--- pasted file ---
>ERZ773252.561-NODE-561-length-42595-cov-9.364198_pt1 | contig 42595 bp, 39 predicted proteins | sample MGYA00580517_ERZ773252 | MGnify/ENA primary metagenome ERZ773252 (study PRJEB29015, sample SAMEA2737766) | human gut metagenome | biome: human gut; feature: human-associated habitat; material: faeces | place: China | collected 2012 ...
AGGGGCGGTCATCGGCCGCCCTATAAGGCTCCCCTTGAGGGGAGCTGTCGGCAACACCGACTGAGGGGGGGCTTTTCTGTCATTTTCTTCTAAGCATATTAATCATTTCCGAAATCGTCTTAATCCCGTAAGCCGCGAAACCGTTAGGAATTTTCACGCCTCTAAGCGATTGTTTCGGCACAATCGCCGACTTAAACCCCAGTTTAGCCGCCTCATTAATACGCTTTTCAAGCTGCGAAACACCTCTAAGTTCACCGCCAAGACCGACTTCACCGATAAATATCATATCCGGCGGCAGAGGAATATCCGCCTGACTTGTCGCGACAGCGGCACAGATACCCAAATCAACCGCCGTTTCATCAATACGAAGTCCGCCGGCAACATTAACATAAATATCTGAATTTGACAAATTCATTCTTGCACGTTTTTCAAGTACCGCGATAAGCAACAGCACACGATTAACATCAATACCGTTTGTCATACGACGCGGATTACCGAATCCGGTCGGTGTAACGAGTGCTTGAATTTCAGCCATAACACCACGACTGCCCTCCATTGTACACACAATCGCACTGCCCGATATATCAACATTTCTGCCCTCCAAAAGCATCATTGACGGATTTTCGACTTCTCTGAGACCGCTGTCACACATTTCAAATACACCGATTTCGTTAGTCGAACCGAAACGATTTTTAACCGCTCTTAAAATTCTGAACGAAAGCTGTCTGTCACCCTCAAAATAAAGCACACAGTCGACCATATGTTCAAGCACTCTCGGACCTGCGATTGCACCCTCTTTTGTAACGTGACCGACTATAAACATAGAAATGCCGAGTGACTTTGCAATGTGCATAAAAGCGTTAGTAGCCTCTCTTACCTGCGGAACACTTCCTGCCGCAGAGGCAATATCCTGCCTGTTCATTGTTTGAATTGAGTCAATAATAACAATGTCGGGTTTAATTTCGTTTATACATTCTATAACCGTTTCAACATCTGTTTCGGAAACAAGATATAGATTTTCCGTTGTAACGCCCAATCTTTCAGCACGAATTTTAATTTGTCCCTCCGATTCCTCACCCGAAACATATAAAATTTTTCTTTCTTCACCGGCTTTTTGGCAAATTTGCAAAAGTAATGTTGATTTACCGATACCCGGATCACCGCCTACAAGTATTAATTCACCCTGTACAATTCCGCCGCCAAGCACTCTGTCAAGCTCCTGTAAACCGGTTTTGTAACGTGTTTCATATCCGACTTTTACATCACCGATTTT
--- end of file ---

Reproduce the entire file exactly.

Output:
>ERZ773252.561-NODE-561-length-42595-cov-9.364198_pt1 | contig 42595 bp, 39 predicted proteins | sample MGYA00580517_ERZ773252 | MGnify/ENA primary metagenome ERZ773252 (study PRJEB29015, sample SAMEA2737766) | human gut metagenome | biome: human gut; feature: human-associated habitat; material: faeces | place: China | collected 2012 ...
AGGGGCGGTCATCGGCCGCCCTATAAGGCTCCCCTTGAGGGGAGCTGTCGGCAACACCGACTGAGGGGGGGCTTTTCTGTCATTTTCTTCTAAGCATATTAATCATTTCCGAAATCGTCTTAATCCCGTAAGCCGCGAAACCGTTAGGAATTTTCACGCCTCTAAGCGATTGTTTCGGCACAATCGCCGACTTAAACCCCAGTTTAGCCGCCTCATTAATACGCTTTTCAAGCTGCGAAACACCTCTAAGTTCACCGCCAAGACCGACTTCACCGATAAATATCATATCCGGCGGCAGAGGAATATCCGCCTGACTTGTCGCGACAGCGGCACAGATACCCAAATCAACCGCCGTTTCATCAATACGAAGTCCGCCGGCAACATTAACATAAATATCTGAATTTGACAAATTCATTCTTGCACGTTTTTCAAGTACCGCGATAAGCAACAGCACACGATTAACATCAATACCGTTTGTCATACGACGCGGATTACCGAATCCGGTCGGTGTAACGAGTGCTTGAATTTCAGCCATAACACCACGACTGCCCTCCATTGTACACACAATCGCACTGCCCGATATATCAACATTTCTGCCCTCCAAAAGCATCATTGACGGATTTTCGACTTCTCTGAGACCGCTGTCACACATTTCAAATACACCGATTTCGTTAGTCGAACCGAAACGATTTTTAACCGCTCTTAAAATTCTGAACGAAAGCTGTCTGTCACCCTCAAAATAAAGCACACAGTCGACCATATGTTCAAGCACTCTCGGACCTGCGATTGCACCCTCTTTTGTAACGTGACCGACTATAAACATAGAAATGCCGAGTGACTTTGCAATGTGCATAAAAGCGTTAGTAGCCTCTCTTACCTGCGGAACACTTCCTGCCGCAGAGGCAATATCCTGCCTGTTCATTGTTTGAATTGAGTCAATAATAACAATGTCGGGTTTAATTTCGTTTATACATTCTATAACCGTTTCAACATCTGTTTCGGAAACAAGATATAGATTTTCCGTTGTAACGCCCAATCTTTCAGCACGAATTTTAATTTGTCCCTCCGATTCCTCACCCGAAACATATAAAATTTTTCTTTCTTCACCGGCTTTTTGGCAAATTTGCAAAAGTAATGTTGATTTACCGATACCCGGATCACCGCCTACAAGTATTAATTCACCCTGTACAATTCCGCCGCCAAGCACTCTGTCAAGCTCCTGTAAACCGGTTTTGTAACGTGTTTCATATCCGACTTTTACATCACCGATTTT